This interview with the novelist from The Believer is a few months old, but it’s well worth a read:
Something truly interesting is happening in many basic sciences, a real revolution in human knowing. For a long time–centuries–empiricism has tried to understand the whole in terms of its isolated parts, and then to write out precise and simple rules about the controlled behavior of those parts in isolation. In recent decades, with the explosion of the life sciences and with a new appreciation in physics and chemistry of emergent and complex systems, a new kind of holism has emerged. Researchers, coming up against the limits of old-style reductionism while studying large, dynamic systems, have found that the whole can sometimes best be understood in terms of the whole. New attempts to describe richly interacting real-world phenomena have turned increasingly to complex models and simulations as valid scientific tools.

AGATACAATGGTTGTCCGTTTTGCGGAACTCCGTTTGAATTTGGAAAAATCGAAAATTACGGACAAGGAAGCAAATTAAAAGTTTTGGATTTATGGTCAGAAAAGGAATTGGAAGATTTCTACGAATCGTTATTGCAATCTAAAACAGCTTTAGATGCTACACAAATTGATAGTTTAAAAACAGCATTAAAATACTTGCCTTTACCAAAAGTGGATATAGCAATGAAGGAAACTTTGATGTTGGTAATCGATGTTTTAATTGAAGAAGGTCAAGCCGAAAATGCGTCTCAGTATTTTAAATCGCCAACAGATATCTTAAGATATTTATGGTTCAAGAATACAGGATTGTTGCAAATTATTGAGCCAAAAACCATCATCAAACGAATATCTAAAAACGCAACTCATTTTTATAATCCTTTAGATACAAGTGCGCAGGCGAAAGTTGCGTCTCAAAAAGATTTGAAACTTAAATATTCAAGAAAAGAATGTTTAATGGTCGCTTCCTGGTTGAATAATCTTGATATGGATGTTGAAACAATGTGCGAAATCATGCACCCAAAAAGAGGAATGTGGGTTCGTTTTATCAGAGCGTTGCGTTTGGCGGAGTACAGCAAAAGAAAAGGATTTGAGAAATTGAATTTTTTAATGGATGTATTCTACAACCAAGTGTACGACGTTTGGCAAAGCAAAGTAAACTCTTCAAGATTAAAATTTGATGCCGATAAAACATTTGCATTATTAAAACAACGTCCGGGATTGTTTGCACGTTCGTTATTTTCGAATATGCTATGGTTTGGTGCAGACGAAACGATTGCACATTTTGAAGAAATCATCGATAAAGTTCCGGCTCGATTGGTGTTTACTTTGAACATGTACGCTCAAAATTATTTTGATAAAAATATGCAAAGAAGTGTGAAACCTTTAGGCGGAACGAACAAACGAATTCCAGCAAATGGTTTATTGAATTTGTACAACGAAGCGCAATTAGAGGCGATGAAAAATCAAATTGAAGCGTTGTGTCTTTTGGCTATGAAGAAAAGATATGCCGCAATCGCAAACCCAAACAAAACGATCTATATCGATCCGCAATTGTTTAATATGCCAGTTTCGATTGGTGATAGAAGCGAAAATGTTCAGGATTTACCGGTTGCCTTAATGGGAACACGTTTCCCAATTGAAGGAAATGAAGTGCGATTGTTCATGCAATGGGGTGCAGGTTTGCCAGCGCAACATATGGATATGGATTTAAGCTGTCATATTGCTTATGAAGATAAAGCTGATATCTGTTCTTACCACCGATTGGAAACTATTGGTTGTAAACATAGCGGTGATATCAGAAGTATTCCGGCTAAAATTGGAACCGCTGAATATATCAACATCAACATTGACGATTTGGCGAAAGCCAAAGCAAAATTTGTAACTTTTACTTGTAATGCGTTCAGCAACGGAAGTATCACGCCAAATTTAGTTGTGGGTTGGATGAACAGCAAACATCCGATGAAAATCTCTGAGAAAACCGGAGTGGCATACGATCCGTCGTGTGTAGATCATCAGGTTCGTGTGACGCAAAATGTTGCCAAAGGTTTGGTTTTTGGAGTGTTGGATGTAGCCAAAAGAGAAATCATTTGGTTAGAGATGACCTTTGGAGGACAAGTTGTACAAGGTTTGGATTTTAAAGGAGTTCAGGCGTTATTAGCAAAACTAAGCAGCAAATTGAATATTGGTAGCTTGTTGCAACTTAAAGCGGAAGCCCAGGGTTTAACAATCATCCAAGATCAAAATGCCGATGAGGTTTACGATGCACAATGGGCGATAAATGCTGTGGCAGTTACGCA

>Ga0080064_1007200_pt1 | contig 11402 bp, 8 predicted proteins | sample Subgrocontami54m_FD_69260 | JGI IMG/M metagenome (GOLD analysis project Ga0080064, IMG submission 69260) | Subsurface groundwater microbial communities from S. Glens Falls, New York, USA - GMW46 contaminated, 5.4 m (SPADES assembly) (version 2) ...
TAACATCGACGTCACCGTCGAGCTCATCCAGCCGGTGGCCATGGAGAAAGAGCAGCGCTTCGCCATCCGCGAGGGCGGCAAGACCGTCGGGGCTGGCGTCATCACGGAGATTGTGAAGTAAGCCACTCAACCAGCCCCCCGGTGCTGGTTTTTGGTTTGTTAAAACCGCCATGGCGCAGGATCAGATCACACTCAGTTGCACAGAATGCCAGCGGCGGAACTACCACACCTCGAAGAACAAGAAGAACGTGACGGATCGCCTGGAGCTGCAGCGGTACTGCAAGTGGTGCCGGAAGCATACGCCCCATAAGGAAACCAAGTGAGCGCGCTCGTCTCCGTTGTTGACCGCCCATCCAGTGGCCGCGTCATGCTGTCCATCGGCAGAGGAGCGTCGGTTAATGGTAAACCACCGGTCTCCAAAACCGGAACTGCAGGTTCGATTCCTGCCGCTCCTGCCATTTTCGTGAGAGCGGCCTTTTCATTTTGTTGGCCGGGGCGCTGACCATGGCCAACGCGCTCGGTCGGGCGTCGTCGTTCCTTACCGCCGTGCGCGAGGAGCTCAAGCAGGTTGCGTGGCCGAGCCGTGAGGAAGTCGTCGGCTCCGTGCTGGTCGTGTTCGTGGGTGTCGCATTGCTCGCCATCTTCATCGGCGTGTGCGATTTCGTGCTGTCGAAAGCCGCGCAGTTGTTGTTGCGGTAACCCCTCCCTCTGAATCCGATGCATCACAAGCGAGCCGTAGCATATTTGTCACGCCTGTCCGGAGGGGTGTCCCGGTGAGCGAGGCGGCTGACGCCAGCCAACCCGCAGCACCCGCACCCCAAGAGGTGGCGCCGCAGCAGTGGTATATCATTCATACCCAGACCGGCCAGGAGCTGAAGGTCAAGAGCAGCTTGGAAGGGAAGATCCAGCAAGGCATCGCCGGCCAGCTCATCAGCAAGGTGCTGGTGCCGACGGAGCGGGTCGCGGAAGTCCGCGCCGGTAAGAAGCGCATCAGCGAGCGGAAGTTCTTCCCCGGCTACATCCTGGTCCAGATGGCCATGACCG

But that’s the way that fiction has known things for a long time: through complex, connected models. Through massive simulation.
And if you haven’t read The Echo Maker, then you are missing out on the best neuroscience novel since Saturday.